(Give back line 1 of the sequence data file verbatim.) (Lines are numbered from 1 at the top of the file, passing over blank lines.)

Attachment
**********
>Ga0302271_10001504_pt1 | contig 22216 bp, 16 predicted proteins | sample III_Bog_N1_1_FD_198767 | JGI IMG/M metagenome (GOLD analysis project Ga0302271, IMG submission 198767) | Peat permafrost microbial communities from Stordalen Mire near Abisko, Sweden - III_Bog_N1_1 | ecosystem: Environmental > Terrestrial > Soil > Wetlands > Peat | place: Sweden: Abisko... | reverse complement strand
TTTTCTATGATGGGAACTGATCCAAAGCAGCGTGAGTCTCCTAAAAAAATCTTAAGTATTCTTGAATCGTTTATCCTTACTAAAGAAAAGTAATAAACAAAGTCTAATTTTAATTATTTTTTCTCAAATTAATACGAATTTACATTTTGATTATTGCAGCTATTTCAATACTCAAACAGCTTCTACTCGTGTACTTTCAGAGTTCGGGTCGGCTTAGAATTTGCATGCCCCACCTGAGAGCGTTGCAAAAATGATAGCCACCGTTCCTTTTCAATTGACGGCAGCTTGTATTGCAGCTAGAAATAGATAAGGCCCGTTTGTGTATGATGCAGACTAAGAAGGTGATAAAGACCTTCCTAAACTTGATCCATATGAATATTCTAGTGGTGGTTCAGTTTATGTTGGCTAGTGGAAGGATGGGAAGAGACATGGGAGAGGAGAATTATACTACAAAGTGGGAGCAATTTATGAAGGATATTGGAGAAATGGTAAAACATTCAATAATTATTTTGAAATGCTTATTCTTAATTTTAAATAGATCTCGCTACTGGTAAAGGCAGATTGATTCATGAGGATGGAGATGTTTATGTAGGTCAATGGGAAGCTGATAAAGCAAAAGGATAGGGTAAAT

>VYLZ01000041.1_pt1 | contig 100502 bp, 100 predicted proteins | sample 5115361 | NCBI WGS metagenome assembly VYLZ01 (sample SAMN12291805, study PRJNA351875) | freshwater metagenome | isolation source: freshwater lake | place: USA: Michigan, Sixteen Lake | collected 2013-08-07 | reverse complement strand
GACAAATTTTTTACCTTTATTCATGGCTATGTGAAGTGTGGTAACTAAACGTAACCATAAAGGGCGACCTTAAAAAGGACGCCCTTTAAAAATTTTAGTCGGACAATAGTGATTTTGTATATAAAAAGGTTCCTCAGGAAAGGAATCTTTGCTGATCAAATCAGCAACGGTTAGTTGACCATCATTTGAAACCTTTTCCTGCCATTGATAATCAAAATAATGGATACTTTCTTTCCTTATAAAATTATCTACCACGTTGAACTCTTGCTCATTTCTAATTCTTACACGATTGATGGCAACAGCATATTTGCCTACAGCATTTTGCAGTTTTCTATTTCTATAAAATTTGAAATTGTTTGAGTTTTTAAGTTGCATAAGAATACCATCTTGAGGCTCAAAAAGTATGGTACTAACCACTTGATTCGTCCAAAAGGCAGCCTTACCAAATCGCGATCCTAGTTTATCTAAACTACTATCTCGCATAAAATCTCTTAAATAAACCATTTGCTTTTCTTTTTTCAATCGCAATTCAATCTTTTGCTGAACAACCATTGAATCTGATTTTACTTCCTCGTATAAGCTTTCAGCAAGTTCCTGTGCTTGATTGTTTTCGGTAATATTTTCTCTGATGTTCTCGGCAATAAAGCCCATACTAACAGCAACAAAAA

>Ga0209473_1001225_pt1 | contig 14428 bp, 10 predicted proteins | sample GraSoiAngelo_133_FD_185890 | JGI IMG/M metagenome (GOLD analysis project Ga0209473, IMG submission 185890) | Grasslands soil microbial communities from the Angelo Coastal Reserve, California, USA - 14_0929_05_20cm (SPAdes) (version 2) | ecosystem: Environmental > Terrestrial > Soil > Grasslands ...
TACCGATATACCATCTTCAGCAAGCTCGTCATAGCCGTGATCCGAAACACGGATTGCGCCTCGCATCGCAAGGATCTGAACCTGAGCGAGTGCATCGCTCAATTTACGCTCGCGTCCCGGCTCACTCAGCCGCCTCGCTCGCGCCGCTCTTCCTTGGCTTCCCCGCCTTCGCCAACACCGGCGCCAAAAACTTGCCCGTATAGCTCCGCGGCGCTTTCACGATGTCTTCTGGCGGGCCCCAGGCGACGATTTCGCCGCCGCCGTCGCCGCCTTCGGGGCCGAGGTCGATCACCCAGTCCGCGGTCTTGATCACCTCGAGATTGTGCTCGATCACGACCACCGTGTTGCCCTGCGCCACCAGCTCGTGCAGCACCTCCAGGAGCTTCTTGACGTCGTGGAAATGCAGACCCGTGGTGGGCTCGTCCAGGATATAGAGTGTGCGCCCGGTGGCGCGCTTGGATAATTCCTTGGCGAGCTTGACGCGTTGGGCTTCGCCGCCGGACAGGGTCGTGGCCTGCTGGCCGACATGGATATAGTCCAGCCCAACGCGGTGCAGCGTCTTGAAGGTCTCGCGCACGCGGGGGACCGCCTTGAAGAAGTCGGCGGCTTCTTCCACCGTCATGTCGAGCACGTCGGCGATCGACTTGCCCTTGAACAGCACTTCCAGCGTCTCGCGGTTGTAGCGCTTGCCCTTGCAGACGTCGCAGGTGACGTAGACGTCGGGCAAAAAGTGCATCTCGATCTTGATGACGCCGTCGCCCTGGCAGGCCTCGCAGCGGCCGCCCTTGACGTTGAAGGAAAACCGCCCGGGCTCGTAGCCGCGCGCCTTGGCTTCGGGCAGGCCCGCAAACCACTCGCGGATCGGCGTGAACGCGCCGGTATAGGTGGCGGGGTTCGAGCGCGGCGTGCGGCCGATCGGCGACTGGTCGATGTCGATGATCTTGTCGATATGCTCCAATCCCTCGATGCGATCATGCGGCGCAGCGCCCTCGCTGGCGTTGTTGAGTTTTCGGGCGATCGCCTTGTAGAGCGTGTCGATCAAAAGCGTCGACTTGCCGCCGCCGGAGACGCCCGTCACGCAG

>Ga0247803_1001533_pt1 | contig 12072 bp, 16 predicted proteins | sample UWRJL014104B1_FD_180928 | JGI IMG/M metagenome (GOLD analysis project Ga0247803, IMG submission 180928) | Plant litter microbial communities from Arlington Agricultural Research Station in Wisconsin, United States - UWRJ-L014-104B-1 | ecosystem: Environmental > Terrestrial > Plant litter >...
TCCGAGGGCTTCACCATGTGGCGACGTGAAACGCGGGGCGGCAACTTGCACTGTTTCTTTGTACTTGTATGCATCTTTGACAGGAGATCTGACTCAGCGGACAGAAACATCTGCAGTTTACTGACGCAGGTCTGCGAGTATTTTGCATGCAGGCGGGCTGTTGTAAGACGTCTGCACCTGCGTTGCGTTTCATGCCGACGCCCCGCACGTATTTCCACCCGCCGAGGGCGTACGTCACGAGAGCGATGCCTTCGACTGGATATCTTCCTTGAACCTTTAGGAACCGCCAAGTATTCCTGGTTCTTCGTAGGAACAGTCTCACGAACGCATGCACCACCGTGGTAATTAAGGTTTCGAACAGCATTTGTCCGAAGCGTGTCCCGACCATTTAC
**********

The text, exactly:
>Ga0302271_10001504_pt1 | contig 22216 bp, 16 predicted proteins | sample III_Bog_N1_1_FD_198767 | JGI IMG/M metagenome (GOLD analysis project Ga0302271, IMG submission 198767) | Peat permafrost microbial communities from Stordalen Mire near Abisko, Sweden - III_Bog_N1_1 | ecosystem: Environmental > Terrestrial > Soil > Wetlands > Peat | place: Sweden: Abisko... | reverse complement strand